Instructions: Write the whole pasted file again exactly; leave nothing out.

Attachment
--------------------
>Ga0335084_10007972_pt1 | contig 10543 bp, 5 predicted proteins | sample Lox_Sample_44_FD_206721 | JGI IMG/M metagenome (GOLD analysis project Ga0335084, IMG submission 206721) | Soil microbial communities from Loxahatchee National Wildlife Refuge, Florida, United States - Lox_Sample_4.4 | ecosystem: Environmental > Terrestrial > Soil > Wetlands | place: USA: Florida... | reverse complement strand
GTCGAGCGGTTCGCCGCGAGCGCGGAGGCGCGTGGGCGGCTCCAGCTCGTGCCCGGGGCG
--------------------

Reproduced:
>Ga0335084_10007972_pt1 | contig 10543 bp, 5 predicted proteins | sample Lox_Sample_44_FD_206721 | JGI IMG/M metagenome (GOLD analysis project Ga0335084, IMG submission 206721) | Soil microbial communities from Loxahatchee National Wildlife Refuge, Florida, United States - Lox_Sample_4.4 | ecosystem: Environmental > Terrestrial > Soil > Wetlands | place: USA: Florida... | reverse complement strand
GTCGAGCGGTTCGCCGCGAGCGCGGAGGCGCGTGGGCGGCTCCAGCTCGTGCCCGGGGCG